Most of the time these days, in the COVID-19 quarantine, I feel pretty much like this:
…Dreamily staring at plants. Of course I am pretty sure I didn’t just snap away half the universe… but in a way, it does feel like half of the universe is gone – or at least, changed. Of course, I’m so fortunate that I get to be this way. We are well now, we have enough food and a house and the funds to take care of the plants that I walk by. But nevertheless, things are strange, and as usual I feel like fandoms might help illustrate it all.
There are often these pocket realities, such as the one Thanos created briefly. Another notable example is the Nexus in Star Trek Generations, where Picard and Kirk both find themselves in a breezily-content version of what they want. Awful problems rage outside but only in a far-off sort of sense. Kirk makes eggs with dill, Picard has a Christmas with the family he never had.
Picard does eventually get a sense that things are not quite right.
And then off he goes to save the universe. Likewise, in Doctor Who’s “Amy’s Choice,” Amy and Rory are living it up pastoral and pregnant-style. Amy gets a sense that things don’t quite make sense, and not just because of Rory’s mullet. Pretty soon they learn it was all a Dream Lord fantasy and they have to go freeze in ponchos in the TARDIS.
But before they have to wake up and go save everything, there is that moment for these characters, a quiet, dreaminess bathed in golden-hour-light. Sometimes I’m like that.
And then other times, I feel like Riker from “Frame of Mind,” that amazing episode in which his mind makes the construction of a fake asylum while he is being probed. Then I know that things are very not right indeed, and certainly not an accurate depiction of “real” reality … but it’s all I’ve got right now to get along.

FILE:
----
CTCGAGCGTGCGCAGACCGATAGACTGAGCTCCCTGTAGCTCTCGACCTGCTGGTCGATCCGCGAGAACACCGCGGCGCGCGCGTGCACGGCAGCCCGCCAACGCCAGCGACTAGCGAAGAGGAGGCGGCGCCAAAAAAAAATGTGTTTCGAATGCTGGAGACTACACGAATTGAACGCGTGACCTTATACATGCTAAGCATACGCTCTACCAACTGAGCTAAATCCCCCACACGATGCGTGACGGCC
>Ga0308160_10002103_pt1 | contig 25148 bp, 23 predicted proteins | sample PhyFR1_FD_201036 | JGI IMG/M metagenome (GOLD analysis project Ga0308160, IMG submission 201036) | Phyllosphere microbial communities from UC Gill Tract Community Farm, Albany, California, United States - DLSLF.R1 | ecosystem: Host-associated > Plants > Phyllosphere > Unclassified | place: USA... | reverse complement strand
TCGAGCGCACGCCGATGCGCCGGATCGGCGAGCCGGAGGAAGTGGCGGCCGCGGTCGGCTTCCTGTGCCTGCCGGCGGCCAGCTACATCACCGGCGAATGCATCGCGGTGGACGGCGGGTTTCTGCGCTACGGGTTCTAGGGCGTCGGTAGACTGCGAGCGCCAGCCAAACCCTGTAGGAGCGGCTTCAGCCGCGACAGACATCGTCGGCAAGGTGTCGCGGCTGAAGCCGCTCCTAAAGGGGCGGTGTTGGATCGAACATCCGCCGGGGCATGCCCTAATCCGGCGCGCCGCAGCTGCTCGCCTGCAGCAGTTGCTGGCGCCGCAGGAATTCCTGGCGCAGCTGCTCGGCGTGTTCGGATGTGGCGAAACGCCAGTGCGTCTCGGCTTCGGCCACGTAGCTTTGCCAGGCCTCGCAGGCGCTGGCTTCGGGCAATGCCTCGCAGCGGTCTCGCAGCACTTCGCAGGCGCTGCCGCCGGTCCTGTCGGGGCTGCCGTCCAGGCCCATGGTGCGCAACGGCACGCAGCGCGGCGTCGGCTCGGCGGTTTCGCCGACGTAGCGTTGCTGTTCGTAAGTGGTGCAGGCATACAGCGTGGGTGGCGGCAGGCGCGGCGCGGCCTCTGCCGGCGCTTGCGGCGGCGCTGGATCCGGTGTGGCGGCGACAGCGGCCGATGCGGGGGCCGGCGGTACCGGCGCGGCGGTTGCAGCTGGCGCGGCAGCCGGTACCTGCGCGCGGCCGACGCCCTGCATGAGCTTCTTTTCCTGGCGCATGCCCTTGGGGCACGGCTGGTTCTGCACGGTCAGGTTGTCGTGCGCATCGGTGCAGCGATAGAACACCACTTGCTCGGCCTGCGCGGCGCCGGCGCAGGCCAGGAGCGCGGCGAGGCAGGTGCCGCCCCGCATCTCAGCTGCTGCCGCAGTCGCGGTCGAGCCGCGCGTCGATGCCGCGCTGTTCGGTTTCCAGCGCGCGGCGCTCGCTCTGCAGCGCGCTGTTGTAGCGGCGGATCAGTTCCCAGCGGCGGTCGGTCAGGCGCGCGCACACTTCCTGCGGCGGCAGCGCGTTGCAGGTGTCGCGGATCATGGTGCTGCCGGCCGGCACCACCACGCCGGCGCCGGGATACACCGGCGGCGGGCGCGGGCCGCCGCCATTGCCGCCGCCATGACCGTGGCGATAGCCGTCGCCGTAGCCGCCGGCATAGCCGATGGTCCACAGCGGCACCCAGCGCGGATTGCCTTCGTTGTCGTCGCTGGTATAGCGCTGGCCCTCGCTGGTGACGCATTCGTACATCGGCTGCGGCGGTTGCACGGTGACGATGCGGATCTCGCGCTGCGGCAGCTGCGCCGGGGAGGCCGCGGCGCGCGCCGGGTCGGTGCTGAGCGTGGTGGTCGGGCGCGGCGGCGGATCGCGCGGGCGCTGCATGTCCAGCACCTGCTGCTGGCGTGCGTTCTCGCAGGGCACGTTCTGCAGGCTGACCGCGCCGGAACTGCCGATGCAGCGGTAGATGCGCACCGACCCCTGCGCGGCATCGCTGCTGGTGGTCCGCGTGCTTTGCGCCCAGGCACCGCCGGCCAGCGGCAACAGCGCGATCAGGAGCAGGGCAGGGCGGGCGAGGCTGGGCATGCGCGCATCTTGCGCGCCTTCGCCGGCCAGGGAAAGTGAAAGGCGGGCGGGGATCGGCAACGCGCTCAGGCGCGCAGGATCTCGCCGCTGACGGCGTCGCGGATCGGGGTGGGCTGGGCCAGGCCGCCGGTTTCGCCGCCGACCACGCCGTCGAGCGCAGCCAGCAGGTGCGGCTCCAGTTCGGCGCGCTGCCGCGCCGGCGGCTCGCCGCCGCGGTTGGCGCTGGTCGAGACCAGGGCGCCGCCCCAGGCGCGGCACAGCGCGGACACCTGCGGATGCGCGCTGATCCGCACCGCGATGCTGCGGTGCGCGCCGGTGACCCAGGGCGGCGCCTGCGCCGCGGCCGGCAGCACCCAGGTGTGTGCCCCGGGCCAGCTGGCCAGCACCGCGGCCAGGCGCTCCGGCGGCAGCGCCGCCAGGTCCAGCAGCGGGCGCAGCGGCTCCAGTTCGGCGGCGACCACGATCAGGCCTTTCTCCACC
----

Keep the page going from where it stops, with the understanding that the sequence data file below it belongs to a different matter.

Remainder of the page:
These are the hard days. The days I might just talk to spoons.
I’ve felt like this before, of course, and written about “existential motion sickness”that I think we all have sometimes. These days perhaps it’s just more of an acute case. But if I’m to draw any conclusions from this mire of golden light, if I’m to get a perspective from a bit outside the Nexus, Thanos’ garden, Amy’s cottage, even Riker’s asylum, it comes from what Troi says to Riker at the end of the episode.
“Your mind must have created a defence mechanism that helped you resist the neurosomatic process. Your unconscious fastened on to elements of your real life in an attempt to keep you grounded, to keep you sane.” – Troi
That asylum was helpful. All that mental work meant something – it kept him sane. So, too, are all the ways we are grappling with this time. We need to do the work to make things right – wear those masks, distance, be kind and innovative – but in between, drift in and out of your Nexuses. Go to the asylum if need be. Our favorite characters helped save the world anyway, and so can we.